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Re: Strong typing and Type Safety.A multilanguage approach

by eyepopslikeamosquito (Chancellor)
on Nov 20, 2010 at 12:41 UTC ( #872663=note: print w/replies, xml ) Need Help??


in reply to Strong typing and Type Safety.A multilanguage approach

I found this old MJD quote relevant:

After reading a lot of articles, I discovered that different people had at least eight different notions of what 'strongly typed language' meant. Sometimes they weren't even sure themselves; I found some articles which defined 'strongly typed language' and then classified languages as strongly or weakly typed in explicit accord with some other definition that contradicted the one they had first given.

My conclusion is that 'strongly typed language' doesn't mean anything at all, and that if you hear someone say that some language is strongly typed, or some other language is weakly typed, you should assume that you don't know what they meant.

Your articles are based on your opinions, especially your opinion of what "strong typing" and "weak typing" mean. Yet these opinions were not supported by citations. Accordingly, I found these articles somewhat lightweight and lacking in rigor. Also, writing a series of articles on typing without describing type inference and functional languages (e.g. Haskell) is a serious omission IMHO. Since I couldn't find any useful references on typing in your articles, I present a few below that I found useful:

  • Comment on Re: Strong typing and Type Safety.A multilanguage approach

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Re^2: Strong typing and Type Safety.A multilanguage approach
by nikosv (Chaplain) on Nov 23, 2010 at 07:10 UTC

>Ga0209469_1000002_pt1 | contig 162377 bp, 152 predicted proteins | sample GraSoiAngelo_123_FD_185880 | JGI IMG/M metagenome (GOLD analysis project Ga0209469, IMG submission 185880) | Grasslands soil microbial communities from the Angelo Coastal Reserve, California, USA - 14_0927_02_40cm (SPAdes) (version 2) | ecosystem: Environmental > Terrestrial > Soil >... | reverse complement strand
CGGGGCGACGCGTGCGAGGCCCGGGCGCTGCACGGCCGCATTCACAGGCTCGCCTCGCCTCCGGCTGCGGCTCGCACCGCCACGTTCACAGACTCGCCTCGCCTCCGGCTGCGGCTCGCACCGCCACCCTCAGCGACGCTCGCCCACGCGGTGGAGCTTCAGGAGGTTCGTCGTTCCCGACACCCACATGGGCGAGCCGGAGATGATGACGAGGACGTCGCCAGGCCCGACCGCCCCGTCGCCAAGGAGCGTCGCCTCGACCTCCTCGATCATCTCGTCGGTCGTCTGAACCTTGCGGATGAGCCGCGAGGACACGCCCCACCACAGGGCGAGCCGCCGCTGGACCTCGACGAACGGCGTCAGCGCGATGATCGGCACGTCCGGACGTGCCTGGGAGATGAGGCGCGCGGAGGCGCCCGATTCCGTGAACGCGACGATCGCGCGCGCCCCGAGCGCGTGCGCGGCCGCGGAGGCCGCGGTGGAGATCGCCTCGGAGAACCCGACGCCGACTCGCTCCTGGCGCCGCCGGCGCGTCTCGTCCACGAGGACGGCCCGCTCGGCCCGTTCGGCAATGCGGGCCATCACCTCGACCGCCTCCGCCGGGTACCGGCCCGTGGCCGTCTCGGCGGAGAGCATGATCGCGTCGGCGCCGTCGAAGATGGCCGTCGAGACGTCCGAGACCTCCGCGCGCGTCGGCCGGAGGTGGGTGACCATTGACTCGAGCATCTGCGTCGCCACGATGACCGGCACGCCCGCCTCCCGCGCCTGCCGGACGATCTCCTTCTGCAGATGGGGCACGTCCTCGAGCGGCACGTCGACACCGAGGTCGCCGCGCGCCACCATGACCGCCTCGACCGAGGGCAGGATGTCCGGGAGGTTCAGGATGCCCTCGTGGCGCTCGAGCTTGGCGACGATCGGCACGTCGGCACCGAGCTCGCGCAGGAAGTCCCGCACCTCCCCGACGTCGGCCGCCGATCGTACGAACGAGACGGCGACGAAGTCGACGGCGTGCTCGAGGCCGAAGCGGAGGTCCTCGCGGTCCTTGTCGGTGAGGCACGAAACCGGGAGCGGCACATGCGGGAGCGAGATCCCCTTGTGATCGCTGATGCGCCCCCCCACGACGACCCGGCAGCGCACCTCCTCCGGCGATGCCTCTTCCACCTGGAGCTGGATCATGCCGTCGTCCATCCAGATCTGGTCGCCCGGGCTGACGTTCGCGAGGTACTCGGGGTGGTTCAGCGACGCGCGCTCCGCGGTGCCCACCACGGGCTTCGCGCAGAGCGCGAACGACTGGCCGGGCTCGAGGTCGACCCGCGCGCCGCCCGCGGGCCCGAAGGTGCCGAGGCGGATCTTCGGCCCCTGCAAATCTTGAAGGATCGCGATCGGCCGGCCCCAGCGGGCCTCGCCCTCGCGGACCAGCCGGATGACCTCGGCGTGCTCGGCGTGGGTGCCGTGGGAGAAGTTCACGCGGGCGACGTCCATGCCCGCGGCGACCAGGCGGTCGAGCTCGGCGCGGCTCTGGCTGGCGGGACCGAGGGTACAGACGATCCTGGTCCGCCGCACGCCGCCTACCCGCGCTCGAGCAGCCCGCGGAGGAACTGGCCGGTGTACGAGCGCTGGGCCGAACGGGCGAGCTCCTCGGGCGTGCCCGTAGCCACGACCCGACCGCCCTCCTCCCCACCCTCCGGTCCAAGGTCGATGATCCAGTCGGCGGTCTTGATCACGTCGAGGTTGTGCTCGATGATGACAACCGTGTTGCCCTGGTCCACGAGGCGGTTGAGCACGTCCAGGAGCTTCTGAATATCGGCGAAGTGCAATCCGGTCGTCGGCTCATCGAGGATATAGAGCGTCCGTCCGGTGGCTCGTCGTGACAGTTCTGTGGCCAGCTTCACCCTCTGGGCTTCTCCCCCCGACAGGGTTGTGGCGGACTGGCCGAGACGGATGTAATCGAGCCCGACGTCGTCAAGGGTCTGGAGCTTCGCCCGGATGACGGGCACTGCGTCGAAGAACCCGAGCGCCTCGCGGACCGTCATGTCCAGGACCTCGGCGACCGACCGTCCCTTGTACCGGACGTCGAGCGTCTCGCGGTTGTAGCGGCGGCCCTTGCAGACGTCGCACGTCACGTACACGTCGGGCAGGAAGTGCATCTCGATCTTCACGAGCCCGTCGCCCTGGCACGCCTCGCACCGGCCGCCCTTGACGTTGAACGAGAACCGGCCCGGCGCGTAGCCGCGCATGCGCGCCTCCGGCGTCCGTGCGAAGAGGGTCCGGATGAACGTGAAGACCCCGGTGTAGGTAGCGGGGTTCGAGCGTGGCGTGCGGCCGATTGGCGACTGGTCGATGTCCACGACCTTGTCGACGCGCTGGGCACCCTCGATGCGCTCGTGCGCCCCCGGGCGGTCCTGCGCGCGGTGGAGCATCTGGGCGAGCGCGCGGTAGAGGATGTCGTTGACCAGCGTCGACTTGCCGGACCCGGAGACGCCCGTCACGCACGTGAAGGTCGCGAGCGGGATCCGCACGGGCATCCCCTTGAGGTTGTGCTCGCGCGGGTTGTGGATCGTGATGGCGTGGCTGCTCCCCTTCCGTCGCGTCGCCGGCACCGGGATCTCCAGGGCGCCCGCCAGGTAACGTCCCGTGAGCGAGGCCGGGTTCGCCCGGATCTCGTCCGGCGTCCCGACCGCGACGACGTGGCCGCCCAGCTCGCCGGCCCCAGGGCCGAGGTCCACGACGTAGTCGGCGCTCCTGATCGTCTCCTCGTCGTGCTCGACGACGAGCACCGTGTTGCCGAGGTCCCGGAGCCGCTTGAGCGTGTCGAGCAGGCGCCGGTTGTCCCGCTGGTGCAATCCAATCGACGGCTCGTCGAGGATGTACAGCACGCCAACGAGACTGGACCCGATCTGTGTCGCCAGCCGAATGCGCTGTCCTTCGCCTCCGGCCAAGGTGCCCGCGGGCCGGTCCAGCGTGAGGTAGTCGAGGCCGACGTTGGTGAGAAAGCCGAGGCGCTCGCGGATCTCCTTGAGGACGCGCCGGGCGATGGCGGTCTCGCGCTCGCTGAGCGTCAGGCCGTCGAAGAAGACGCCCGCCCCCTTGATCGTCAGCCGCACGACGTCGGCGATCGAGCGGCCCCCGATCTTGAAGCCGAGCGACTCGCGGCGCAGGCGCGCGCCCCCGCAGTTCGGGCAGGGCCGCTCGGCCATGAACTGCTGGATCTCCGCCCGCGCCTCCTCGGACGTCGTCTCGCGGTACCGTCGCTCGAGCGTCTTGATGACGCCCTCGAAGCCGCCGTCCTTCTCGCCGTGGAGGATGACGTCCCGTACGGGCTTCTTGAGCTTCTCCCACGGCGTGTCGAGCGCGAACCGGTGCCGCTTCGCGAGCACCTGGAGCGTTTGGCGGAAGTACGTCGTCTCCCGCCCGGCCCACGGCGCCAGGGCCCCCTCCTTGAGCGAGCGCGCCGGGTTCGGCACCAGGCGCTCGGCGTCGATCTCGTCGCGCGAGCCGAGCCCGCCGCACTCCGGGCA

Re^2: Strong typing and Type Safety.A multilanguage approach
by nikosv (Chaplain) on Nov 20, 2010 at 15:10 UTC
    were not supported by citations

    Let's take this one to Room12A too!

    if you hear someone say that some language is strongly typed, or some other language is weakly typed,you should assume that you don't know what they meant.

    that is correct and is the exact point of the article which you unfortunatelly completely missed;the point was that such a distinction is not feasible.Have you noticed the section "Perl Weakly typed?" and then "Perl Strongly typed?" or the conclusion of the article that you cannot label a language of one type or the other? however you should be able to understand the mechanisms behind typing though so when someone uses the terms strong or static or weak or dynamic or late or early binding, more or less know the whereabouts.Why do these terms exist otherwise if they serve no purpose?

    I also think that the example with the void pointers makes the concept of type safety pretty clear

    Also, writing a series of articles on typing without describing type inference and functional languages (e.g. Haskell) is a serious omission IMHO

    what is your definition of type inference then and whose type systems' shortcomings does it address?

    Update : book citations through Google books :

    Perl Cookbook 2nd ed (Page 408)

    Beyond Java (page 57)